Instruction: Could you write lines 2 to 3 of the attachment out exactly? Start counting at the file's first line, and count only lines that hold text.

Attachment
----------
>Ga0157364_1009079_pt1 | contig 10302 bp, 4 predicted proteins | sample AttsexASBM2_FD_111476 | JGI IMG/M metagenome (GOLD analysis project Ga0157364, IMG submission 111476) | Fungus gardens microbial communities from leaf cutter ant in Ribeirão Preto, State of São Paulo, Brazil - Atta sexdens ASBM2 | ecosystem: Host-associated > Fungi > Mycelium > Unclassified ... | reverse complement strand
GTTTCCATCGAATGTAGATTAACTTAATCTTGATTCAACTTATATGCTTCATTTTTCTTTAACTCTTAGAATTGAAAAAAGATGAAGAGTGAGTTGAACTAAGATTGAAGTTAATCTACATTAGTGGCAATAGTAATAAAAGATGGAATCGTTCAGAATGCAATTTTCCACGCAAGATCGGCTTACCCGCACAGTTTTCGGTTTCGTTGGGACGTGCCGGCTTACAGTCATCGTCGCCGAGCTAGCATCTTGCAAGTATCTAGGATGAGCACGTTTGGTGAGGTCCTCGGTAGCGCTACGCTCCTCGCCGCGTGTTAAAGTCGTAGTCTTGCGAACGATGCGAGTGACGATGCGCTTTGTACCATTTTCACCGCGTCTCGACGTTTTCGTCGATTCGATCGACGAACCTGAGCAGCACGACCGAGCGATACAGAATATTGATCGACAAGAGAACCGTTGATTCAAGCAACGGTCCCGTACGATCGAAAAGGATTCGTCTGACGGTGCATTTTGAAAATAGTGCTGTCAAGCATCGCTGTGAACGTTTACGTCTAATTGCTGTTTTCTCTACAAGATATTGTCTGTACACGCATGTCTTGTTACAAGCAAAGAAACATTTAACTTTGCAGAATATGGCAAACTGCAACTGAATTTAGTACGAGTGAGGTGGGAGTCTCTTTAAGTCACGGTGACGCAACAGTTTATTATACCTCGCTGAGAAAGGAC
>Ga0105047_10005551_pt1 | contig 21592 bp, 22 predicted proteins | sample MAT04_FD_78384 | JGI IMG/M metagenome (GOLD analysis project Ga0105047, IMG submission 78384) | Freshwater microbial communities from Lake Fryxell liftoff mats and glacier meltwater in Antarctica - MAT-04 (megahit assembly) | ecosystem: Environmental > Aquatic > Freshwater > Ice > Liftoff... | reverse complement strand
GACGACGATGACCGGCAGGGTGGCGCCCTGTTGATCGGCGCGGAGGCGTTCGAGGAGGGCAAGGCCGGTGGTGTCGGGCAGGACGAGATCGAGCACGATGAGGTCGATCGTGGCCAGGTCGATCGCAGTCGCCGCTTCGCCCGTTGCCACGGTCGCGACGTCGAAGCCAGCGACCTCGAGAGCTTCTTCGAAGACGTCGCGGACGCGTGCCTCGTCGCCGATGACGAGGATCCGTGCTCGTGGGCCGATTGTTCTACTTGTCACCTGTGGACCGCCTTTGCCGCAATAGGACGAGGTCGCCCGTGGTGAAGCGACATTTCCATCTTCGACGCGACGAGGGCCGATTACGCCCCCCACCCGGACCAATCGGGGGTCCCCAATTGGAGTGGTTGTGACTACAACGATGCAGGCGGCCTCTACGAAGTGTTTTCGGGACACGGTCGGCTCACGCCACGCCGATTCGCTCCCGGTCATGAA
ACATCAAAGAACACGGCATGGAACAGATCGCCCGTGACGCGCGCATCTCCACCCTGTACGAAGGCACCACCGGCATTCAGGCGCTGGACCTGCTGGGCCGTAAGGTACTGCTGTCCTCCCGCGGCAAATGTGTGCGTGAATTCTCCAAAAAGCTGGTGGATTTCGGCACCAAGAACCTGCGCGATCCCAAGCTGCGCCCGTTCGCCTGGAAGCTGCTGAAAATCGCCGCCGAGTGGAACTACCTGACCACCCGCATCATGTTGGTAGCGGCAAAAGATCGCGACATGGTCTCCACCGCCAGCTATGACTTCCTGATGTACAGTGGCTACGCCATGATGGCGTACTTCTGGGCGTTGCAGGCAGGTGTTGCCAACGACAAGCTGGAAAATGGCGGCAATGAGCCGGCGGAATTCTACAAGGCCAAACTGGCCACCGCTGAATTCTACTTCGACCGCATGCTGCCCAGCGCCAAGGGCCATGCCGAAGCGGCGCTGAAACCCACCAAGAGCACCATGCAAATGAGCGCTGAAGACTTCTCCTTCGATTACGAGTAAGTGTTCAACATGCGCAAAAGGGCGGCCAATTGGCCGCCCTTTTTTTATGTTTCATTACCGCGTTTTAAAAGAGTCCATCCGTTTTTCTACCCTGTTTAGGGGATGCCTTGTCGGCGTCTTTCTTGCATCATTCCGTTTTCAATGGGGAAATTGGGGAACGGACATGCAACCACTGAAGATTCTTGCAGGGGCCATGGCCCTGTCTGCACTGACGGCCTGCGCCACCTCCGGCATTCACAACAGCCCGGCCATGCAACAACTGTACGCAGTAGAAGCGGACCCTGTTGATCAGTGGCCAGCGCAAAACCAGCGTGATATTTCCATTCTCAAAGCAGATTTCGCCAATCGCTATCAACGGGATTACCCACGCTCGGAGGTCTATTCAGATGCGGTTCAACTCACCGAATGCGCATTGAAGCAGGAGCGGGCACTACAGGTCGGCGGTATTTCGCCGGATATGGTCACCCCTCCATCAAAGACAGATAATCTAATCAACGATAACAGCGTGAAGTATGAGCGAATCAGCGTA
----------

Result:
GTTTCCATCGAATGTAGATTAACTTAATCTTGATTCAACTTATATGCTTCATTTTTCTTTAACTCTTAGAATTGAAAAAAGATGAAGAGTGAGTTGAACTAAGATTGAAGTTAATCTACATTAGTGGCAATAGTAATAAAAGATGGAATCGTTCAGAATGCAATTTTCCACGCAAGATCGGCTTACCCGCACAGTTTTCGGTTTCGTTGGGACGTGCCGGCTTACAGTCATCGTCGCCGAGCTAGCATCTTGCAAGTATCTAGGATGAGCACGTTTGGTGAGGTCCTCGGTAGCGCTACGCTCCTCGCCGCGTGTTAAAGTCGTAGTCTTGCGAACGATGCGAGTGACGATGCGCTTTGTACCATTTTCACCGCGTCTCGACGTTTTCGTCGATTCGATCGACGAACCTGAGCAGCACGACCGAGCGATACAGAATATTGATCGACAAGAGAACCGTTGATTCAAGCAACGGTCCCGTACGATCGAAAAGGATTCGTCTGACGGTGCATTTTGAAAATAGTGCTGTCAAGCATCGCTGTGAACGTTTACGTCTAATTGCTGTTTTCTCTACAAGATATTGTCTGTACACGCATGTCTTGTTACAAGCAAAGAAACATTTAACTTTGCAGAATATGGCAAACTGCAACTGAATTTAGTACGAGTGAGGTGGGAGTCTCTTTAAGTCACGGTGACGCAACAGTTTATTATACCTCGCTGAGAAAGGAC
>Ga0105047_10005551_pt1 | contig 21592 bp, 22 predicted proteins | sample MAT04_FD_78384 | JGI IMG/M metagenome (GOLD analysis project Ga0105047, IMG submission 78384) | Freshwater microbial communities from Lake Fryxell liftoff mats and glacier meltwater in Antarctica - MAT-04 (megahit assembly) | ecosystem: Environmental > Aquatic > Freshwater > Ice > Liftoff... | reverse complement strand